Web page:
Ligambi jurors to be guarded under tight security

Reported mob boss Joseph Ligambi as seen in 2001. Audio tapes by a witness, who since committed suicide, are expected to be played in the racketeering case against Ligambi. (Alejandro A. Alvarez / Staff Photographer)
Reported mob boss Joseph Ligambi as seen in 2001. Audio tapes by a witness, who since committed suicide, are expected to be played in the racketeering case against Ligambi. (Alejandro A. Alvarez / Staff Photographer)
Posted: June 22, 2012

From a juror's perspective, the upcoming trial of reputed Philadelphia mob boss Joseph "Uncle Joe" Ligambi and 13 co-defendants might be starting to look like the "Trial from Hell."

Not that you're necessarily in danger of getting whacked, but the U.S. Attorney's Office filed a court motion Thursday requesting that the racketeering case be presented to an anonymous jury.

The office doesn't want the wiseguys or their lawyers to know the names of prospective jurors. Or where they live. Or work.

And they want the secret jury sequestered during lunch and recesses "under the protection of the United States Marshals Service," which would transport jurors each day to and from an "undisclosed central location, from which the jurors may commute to and from their respective communities," the motion said.

Ya know, just in case.

On the upside, the trial, which could last three months or longer, isn't scheduled to begin until October. Plenty of time to buy a bulletproof vest.

"My God," defense attorney Joseph Santaguida sighed Thursday, as his secretary read the prosecutors' motion aloud. "I think they're going too far."

Santaguida, who represents reputed mob underboss Joseph "Mousie" Massimino, said he'd fight the motion if it prevents him from knowing the occupation of prospective jurors and their spouses.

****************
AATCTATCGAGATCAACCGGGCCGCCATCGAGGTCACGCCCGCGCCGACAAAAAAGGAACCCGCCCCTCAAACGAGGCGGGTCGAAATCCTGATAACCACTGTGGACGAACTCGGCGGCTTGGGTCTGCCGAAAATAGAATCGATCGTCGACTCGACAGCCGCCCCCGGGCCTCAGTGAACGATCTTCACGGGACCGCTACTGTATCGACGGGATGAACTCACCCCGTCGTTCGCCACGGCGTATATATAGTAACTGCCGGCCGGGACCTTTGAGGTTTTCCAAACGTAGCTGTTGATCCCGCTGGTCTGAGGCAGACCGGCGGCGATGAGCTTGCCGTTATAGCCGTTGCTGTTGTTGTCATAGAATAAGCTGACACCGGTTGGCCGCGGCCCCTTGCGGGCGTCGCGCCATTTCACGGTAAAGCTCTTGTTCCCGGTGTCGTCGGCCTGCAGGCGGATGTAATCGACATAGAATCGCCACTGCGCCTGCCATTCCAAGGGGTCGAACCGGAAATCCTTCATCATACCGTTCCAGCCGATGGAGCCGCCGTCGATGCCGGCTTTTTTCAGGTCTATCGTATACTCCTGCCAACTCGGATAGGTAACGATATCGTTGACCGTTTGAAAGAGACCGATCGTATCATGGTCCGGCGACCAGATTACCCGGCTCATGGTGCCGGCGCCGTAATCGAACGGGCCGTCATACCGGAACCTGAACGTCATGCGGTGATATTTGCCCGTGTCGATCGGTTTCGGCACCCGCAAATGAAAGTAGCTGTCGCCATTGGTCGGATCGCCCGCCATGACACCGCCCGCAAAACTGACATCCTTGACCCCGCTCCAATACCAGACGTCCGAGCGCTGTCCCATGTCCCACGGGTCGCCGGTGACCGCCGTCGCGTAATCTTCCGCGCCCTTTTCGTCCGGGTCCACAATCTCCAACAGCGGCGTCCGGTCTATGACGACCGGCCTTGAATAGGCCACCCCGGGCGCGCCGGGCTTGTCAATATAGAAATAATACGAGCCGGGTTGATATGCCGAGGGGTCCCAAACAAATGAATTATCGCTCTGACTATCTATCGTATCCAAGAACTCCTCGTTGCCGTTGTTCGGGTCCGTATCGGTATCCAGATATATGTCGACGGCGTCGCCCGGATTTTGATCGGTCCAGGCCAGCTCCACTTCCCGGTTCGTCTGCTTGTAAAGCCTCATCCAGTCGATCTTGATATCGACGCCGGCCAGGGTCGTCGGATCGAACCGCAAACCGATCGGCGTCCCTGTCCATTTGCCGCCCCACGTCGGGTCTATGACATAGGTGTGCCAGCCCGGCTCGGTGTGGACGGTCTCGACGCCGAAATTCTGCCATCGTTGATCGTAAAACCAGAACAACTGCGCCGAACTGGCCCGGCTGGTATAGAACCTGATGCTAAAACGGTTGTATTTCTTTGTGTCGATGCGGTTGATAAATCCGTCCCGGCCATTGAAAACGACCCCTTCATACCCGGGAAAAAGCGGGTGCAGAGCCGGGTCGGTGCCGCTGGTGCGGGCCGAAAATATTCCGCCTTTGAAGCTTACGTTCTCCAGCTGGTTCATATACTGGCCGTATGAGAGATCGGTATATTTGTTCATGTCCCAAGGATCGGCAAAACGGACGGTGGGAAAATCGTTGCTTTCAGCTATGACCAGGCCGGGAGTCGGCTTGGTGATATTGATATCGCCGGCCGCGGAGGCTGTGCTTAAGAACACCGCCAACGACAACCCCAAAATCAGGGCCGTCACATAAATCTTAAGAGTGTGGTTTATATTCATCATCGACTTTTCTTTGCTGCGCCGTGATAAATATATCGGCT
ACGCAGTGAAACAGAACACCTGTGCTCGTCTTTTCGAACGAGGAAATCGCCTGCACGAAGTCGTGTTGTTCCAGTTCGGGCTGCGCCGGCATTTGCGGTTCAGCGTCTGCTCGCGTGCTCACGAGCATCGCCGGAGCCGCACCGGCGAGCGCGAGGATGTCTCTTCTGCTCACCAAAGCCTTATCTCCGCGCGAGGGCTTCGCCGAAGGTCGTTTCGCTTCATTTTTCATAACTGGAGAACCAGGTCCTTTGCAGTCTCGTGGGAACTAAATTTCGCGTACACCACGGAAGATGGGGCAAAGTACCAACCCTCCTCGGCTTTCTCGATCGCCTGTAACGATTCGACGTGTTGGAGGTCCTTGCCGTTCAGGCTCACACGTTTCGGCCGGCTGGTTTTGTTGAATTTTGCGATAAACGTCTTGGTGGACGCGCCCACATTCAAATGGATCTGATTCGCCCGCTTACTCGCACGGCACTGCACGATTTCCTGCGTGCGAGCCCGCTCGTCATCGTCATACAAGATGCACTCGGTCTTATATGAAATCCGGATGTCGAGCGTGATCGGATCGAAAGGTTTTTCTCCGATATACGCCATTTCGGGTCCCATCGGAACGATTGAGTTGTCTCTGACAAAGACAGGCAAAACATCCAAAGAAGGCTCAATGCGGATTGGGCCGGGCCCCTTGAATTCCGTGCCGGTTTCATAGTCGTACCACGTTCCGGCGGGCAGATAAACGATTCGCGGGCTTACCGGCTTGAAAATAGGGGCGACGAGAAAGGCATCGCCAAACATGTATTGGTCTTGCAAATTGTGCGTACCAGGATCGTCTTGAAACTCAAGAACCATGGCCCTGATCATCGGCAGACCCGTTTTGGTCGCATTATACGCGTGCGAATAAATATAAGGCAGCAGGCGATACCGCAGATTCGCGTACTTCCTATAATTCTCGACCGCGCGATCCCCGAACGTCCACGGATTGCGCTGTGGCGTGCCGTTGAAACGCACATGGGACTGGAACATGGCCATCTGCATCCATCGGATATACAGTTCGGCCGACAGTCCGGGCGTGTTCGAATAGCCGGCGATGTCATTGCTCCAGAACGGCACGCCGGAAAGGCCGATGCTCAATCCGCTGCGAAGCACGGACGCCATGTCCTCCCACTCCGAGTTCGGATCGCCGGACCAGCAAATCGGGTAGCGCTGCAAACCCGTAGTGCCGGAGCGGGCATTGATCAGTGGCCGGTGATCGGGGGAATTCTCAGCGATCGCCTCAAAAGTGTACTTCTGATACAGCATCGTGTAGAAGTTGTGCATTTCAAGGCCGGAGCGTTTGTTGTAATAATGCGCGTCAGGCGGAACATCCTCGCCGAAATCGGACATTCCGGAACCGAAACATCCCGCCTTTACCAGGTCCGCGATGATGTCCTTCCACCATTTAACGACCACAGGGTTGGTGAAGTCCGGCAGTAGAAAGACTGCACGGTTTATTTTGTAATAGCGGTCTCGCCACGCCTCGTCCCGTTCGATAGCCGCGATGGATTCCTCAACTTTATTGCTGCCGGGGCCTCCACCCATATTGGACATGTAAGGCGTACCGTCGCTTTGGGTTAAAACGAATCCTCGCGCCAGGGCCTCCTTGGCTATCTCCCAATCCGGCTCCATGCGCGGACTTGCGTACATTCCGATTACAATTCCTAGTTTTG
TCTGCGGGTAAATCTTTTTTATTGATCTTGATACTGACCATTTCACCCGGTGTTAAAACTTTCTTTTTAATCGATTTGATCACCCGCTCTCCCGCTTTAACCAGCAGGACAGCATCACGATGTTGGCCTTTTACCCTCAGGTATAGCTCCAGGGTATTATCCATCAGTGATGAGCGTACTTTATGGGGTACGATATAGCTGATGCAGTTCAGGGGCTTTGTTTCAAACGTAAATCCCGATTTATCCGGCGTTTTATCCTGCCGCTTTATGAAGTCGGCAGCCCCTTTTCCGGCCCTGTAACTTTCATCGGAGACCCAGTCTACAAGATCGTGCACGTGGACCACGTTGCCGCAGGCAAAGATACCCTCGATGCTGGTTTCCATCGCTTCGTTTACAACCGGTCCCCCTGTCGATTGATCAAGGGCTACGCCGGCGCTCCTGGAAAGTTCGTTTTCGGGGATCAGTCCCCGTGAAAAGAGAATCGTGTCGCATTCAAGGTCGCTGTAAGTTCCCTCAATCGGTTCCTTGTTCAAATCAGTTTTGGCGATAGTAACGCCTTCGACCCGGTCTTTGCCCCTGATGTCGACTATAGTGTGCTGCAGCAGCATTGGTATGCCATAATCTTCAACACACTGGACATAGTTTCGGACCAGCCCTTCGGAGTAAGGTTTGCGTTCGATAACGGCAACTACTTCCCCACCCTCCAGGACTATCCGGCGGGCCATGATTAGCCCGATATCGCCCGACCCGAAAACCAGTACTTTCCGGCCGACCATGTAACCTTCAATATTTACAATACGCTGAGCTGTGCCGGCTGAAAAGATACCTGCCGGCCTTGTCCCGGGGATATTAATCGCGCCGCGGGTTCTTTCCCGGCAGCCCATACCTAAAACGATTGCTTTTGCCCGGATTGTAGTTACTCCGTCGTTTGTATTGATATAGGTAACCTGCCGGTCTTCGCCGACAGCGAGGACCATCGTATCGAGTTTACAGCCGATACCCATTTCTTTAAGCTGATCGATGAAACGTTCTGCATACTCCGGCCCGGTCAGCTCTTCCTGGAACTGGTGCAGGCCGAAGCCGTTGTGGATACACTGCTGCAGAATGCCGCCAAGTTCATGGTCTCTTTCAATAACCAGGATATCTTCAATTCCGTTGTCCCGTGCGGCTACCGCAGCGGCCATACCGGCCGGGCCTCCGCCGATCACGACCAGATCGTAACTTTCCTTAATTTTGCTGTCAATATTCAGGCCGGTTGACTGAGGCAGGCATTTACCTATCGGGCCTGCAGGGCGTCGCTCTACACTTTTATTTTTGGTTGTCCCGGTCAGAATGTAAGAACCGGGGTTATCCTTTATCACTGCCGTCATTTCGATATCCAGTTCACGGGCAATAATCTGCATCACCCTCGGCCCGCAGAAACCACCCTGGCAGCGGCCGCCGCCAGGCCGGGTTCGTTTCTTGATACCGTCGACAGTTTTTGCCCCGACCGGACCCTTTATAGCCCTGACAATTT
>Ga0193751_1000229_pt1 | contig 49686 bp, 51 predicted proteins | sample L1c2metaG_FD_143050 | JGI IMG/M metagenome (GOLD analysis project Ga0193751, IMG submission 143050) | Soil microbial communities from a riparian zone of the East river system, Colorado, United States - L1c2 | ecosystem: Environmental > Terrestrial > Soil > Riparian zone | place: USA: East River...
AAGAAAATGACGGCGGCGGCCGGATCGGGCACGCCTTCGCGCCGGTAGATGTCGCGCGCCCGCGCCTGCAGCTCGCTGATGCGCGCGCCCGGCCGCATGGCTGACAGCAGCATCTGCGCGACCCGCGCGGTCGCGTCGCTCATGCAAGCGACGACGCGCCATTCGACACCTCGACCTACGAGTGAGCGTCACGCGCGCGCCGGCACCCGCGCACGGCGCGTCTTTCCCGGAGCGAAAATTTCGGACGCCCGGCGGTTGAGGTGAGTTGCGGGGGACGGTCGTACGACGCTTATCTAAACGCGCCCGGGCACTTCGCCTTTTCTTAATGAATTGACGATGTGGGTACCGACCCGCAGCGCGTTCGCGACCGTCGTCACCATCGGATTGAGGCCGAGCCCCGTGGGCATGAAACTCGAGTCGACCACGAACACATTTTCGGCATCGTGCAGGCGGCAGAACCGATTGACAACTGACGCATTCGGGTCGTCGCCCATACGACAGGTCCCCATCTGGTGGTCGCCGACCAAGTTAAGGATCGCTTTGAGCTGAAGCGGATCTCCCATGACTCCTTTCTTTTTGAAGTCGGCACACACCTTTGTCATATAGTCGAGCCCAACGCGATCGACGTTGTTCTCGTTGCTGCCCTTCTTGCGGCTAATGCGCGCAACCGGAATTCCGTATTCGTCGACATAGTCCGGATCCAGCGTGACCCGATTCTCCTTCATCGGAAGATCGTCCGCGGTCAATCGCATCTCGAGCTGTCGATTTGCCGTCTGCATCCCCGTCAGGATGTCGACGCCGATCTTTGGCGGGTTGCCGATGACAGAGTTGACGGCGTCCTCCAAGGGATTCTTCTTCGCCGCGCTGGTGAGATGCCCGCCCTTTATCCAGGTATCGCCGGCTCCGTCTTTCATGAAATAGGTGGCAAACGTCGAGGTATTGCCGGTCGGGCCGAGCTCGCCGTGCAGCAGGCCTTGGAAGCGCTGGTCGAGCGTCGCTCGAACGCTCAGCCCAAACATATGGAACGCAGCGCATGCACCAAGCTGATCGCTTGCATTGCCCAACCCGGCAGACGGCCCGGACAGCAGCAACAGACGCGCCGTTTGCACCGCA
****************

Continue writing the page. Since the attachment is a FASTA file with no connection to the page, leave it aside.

"If a woman's husband is a police officer, I think we'd want to know that," he said. "It tells you something about their mind-set. Could this person be fair?"

Anonymous juries are somewhat unusual, but they've been used in several high-profile federal trials involving organized crime, terrorism and violent drug gangs.

Santaguida said it's unnecessary in this trial, though, because the indictment focuses mostly on economic crimes like video-poker and loan-sharking.

"It's a glorified gambling case," he said.

The indictment doesn't include any murders, but the threat of violence has long been the calling card of La Cosa Nostra.

Said one law-enforcement source: "These guys would be walking around with nothing in their pockets but the dirty hands they were born with if it weren't for violence. Nobody would give them the time of day."

David Fritchey, chief of the feds' Organized Crime Strike Force in Philadelphia, said prosecutors are concerned not only about the jurors' safety, but the possibility that someone could attempt to intimidate or influence them, particularly because Internet databases make it easier than ever to gather personal information.

"In light of the impact convictions in this case will have on the power and continuity of the Philadelphia [La Cosa Nostra] family, the risk of juror intimidation here is genuine," the motion reads.

If U.S. District Judge Eduardo C. Robreno grants the government's motion, he and his staff would likely be the only people to know the juror's names.

Santaguida said he isn't worried about the heightened security swaying the jury.

"At some point, they're going to know this is bull----," he said of the indictment. "Hopefully."

Contact William Bender at 215-854-5255 or benderw@phillynews.com, or follow on Twitter @wbender99. Read his blog, "Daily Delco" at philly.com/dailydelco.

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